Original URL: https://www.theregister.co.uk/2010/11/23/darpa_bionav/
Latest military-research boon: Game interface to rule them all
May possibly involve becoming disembodied head in jar
Sometimes, people suggest that military boffins are a waste of the taxpayers' money. They either develop hideous weaponry calculated to increase the amount of misery in the world, or fool about inventing pointless gadgetry which wastes our soldiers' time.
Not today, though - today is one of those days when the brainboxes of the military-industrial complex seem set to come up with one of their successes, like integrated circuits or radar or jet engines - something with military applications, sure, but also a thing of beauty in itself which will enrich the lives of us all.
In this case, to be specific, the military boffins in question are hot on the trail of what promises to be the greatest gaming interface ever seen - one which would leave such unsatisfactory compromises as the Kinect, Wiimote, PlayStation Move etc mouldering in the dustbin of history.
Its name? "BioNav", short for Biological Navigation. The idea is simple: you're a soldier in an immersive simulated training environment - an Afghan village, the snows of the Hindu Kush, wherever it may be. Naturally enough your arms and hands and voice, as they would be in the real world, are fully taken up managing your weapons, sensors and communications.
It is wholly unsatisfactory to have to control your avatar-self's movement using normal interface or even gesture-based controls: you should be able to run, leap or otherwise navigate about virtually without needing to do so physically.
That's where BioNav comes in. As described in a recent US government announcement (pdf):
Potential applications of this technology may include immersive 3D warfighter training... In a simulation training environment, for example, it would be advantageous for users to control avatar navigation while concurrently performing manual tasks such as weapons training.
Just how this would be achieved isn't specified, though it is specified that for such applications "non-invasive methodologies" such as "electromagnetic, galvanic, and behavioral" monitoring of users should be used. Bandwidth, it is specified, should be enough "to at least indicate waypoints in real time" and "error rate must be low enough to overcome potential disruption by noise associated with simultaneous body movements and external electrical interference".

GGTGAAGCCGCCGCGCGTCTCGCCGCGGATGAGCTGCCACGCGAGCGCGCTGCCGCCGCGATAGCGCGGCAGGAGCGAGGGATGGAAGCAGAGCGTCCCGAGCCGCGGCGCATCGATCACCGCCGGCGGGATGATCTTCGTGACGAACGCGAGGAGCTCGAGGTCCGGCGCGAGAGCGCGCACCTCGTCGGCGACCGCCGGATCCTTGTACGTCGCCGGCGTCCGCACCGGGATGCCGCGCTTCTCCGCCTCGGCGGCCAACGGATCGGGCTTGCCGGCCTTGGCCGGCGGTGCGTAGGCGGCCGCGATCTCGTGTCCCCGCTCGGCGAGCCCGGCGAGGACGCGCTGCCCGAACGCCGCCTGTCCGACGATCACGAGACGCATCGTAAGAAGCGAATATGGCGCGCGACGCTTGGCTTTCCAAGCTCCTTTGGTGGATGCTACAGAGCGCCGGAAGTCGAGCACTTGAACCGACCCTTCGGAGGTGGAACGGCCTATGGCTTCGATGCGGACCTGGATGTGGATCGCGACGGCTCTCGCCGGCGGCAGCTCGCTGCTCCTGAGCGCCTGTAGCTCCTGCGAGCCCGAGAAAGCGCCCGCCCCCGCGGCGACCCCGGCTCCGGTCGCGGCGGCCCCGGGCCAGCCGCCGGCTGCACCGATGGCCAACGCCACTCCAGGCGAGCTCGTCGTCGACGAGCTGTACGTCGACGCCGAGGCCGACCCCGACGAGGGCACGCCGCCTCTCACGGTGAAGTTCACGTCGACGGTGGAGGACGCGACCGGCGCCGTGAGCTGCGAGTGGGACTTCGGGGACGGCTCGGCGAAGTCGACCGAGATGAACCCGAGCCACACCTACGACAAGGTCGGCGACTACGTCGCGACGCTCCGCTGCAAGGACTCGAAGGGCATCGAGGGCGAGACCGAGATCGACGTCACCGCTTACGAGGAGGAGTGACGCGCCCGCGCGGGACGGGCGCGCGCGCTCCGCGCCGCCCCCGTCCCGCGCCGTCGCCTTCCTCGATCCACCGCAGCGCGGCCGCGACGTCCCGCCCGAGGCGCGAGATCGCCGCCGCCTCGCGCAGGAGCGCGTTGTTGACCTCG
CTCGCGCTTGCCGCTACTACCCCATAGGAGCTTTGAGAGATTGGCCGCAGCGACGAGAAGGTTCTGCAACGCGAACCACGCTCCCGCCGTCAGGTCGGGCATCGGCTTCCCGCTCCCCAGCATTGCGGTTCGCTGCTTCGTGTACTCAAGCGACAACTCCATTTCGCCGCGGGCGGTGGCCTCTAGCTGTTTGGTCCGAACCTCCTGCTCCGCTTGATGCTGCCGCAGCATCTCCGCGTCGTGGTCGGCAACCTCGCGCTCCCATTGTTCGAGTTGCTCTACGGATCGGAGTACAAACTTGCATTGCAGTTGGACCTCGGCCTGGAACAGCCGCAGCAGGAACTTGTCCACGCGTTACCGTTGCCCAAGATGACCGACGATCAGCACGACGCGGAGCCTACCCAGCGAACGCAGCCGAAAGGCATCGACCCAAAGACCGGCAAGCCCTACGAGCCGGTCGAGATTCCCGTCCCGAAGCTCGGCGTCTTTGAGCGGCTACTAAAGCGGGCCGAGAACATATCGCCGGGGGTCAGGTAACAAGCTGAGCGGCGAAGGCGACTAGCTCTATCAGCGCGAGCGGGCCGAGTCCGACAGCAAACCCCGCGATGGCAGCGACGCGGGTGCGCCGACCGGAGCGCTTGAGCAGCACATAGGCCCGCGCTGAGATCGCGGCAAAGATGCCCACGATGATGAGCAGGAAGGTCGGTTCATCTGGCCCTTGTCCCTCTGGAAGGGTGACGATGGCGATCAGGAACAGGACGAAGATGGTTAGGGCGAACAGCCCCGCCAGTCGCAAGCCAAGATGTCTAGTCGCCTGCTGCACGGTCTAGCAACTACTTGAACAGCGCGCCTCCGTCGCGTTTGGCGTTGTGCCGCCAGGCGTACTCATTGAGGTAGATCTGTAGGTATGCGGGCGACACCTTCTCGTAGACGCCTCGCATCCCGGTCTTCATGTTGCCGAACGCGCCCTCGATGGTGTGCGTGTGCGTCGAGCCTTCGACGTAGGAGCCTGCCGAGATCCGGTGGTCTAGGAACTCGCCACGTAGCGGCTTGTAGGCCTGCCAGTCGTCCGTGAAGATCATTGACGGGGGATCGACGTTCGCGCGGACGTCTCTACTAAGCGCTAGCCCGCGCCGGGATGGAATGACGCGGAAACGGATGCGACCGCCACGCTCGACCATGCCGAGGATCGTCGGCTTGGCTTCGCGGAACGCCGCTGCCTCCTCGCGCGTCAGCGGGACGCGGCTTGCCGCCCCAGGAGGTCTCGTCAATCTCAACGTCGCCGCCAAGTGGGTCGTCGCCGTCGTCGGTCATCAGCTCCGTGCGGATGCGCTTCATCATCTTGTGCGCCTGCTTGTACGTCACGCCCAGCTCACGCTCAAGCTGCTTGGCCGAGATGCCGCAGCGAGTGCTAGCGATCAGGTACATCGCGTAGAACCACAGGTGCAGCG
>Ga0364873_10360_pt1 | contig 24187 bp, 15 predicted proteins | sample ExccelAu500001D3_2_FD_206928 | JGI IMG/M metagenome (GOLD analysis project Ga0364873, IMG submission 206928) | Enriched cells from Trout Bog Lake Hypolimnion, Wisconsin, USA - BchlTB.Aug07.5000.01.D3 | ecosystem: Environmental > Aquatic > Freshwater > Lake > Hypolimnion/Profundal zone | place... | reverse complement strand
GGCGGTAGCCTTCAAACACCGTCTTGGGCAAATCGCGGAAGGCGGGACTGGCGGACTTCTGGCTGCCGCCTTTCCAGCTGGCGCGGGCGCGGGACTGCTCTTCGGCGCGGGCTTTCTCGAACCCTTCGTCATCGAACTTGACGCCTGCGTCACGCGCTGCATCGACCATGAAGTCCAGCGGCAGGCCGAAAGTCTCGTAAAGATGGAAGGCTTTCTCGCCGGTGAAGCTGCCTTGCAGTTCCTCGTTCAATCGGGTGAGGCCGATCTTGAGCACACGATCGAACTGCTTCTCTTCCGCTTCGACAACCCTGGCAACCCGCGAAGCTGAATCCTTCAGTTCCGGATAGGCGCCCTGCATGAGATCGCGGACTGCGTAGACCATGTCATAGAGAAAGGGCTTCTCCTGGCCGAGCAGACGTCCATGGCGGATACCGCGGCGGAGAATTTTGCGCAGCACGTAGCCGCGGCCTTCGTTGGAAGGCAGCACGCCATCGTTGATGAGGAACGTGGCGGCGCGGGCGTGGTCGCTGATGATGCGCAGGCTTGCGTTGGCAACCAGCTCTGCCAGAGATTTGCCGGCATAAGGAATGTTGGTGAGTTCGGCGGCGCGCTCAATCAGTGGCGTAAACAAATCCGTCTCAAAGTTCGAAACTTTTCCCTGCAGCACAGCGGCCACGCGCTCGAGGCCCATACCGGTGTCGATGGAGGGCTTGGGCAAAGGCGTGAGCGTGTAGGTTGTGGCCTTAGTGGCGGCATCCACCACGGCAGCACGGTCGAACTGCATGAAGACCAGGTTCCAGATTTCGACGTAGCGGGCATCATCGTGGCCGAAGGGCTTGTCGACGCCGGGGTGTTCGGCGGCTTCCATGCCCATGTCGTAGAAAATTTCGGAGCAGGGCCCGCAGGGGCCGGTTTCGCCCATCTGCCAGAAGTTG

The wonder-sim interface could also be used for controlling complex military robots, allowing a user to handle the robot's navigation while his or her hands and voice remained available for payload tasks or similar. And in fact if non-invasive means make the problem too hard, interested contractors should consider invasive ones anyway:
Respondents are also welcome to address both invasive and non-invasive approaches geared toward clinical populations such as paraplegics and lower extremity amputees.
It isn't specified in this latter case whether the paraplegic or limbless operators of the robots would handle their machines across a remote link or from armoured compartments within them. Various types of robot vehicle - for instance the 600-tonne Godzilla lorry, an unmanned tank or combat aircraft, or perhaps an uprated "Bigdog" motorised war-walker unit - could carry their operators on board, so saving on bandwidth and electronic-warfare issues.
Naturally there might be a temptation on the part of the designing boffins here to further reduce the amount of space and weight taken up by the operator, in extreme cases reducing him or her to nothing more than a head or completely disembodied brain in a bubbling nutrient jar.
As we now seem to be talking about heads in jars controlling powerful robotic war machines, it will be no surprise for regular readers to find that the agency behind BioNav is none other than our old friend DARPA, the Defense Advanced Research Projects Agency.
No doubt the idea of sending America's many injured veterans back to war as robot operators - or even seeking volunteers to undergo surgery to suit them for the role - is far-fetched. But we might at least get some kind of brain-reading hat interface out of this, able to translate our desires into movement commands and leaving our hands free for our guns to finally deliver a true First Person Shooter experience. ®